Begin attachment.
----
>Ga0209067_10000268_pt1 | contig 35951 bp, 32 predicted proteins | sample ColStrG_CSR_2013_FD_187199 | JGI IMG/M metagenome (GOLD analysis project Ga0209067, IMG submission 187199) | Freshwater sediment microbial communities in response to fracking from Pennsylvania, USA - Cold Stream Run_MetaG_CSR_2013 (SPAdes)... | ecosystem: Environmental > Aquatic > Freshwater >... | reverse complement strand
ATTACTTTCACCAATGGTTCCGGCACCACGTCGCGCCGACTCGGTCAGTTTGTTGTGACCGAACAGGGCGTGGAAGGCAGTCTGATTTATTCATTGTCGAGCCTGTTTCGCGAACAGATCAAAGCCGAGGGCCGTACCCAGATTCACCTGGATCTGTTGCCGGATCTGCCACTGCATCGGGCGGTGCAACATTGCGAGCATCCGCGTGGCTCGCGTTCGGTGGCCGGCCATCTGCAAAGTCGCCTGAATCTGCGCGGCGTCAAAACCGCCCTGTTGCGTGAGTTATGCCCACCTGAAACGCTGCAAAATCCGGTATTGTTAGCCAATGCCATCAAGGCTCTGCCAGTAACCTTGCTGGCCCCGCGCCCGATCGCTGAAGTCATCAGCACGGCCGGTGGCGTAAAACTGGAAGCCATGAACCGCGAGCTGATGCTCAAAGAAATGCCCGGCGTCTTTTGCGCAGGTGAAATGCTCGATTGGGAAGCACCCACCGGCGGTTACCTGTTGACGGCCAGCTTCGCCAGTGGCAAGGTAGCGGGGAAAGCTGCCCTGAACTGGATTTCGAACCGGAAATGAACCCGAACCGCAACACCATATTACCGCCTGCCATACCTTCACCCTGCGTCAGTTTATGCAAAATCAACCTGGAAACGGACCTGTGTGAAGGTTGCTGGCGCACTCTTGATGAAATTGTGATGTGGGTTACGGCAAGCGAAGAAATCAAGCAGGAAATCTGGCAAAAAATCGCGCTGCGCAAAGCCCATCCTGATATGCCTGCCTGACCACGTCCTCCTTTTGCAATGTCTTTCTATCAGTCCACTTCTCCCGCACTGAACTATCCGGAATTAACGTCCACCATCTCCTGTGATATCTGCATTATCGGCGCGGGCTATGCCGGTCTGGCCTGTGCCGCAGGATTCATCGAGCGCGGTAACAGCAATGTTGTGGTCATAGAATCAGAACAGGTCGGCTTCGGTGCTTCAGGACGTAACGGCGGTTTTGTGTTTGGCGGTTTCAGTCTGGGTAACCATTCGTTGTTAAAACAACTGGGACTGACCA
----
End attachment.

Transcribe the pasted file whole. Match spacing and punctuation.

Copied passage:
>Ga0209067_10000268_pt1 | contig 35951 bp, 32 predicted proteins | sample ColStrG_CSR_2013_FD_187199 | JGI IMG/M metagenome (GOLD analysis project Ga0209067, IMG submission 187199) | Freshwater sediment microbial communities in response to fracking from Pennsylvania, USA - Cold Stream Run_MetaG_CSR_2013 (SPAdes)... | ecosystem: Environmental > Aquatic > Freshwater >... | reverse complement strand
ATTACTTTCACCAATGGTTCCGGCACCACGTCGCGCCGACTCGGTCAGTTTGTTGTGACCGAACAGGGCGTGGAAGGCAGTCTGATTTATTCATTGTCGAGCCTGTTTCGCGAACAGATCAAAGCCGAGGGCCGTACCCAGATTCACCTGGATCTGTTGCCGGATCTGCCACTGCATCGGGCGGTGCAACATTGCGAGCATCCGCGTGGCTCGCGTTCGGTGGCCGGCCATCTGCAAAGTCGCCTGAATCTGCGCGGCGTCAAAACCGCCCTGTTGCGTGAGTTATGCCCACCTGAAACGCTGCAAAATCCGGTATTGTTAGCCAATGCCATCAAGGCTCTGCCAGTAACCTTGCTGGCCCCGCGCCCGATCGCTGAAGTCATCAGCACGGCCGGTGGCGTAAAACTGGAAGCCATGAACCGCGAGCTGATGCTCAAAGAAATGCCCGGCGTCTTTTGCGCAGGTGAAATGCTCGATTGGGAAGCACCCACCGGCGGTTACCTGTTGACGGCCAGCTTCGCCAGTGGCAAGGTAGCGGGGAAAGCTGCCCTGAACTGGATTTCGAACCGGAAATGAACCCGAACCGCAACACCATATTACCGCCTGCCATACCTTCACCCTGCGTCAGTTTATGCAAAATCAACCTGGAAACGGACCTGTGTGAAGGTTGCTGGCGCACTCTTGATGAAATTGTGATGTGGGTTACGGCAAGCGAAGAAATCAAGCAGGAAATCTGGCAAAAAATCGCGCTGCGCAAAGCCCATCCTGATATGCCTGCCTGACCACGTCCTCCTTTTGCAATGTCTTTCTATCAGTCCACTTCTCCCGCACTGAACTATCCGGAATTAACGTCCACCATCTCCTGTGATATCTGCATTATCGGCGCGGGCTATGCCGGTCTGGCCTGTGCCGCAGGATTCATCGAGCGCGGTAACAGCAATGTTGTGGTCATAGAATCAGAACAGGTCGGCTTCGGTGCTTCAGGACGTAACGGCGGTTTTGTGTTTGGCGGTTTCAGTCTGGGTAACCATTCGTTGTTAAAACAACTGGGACTGACCA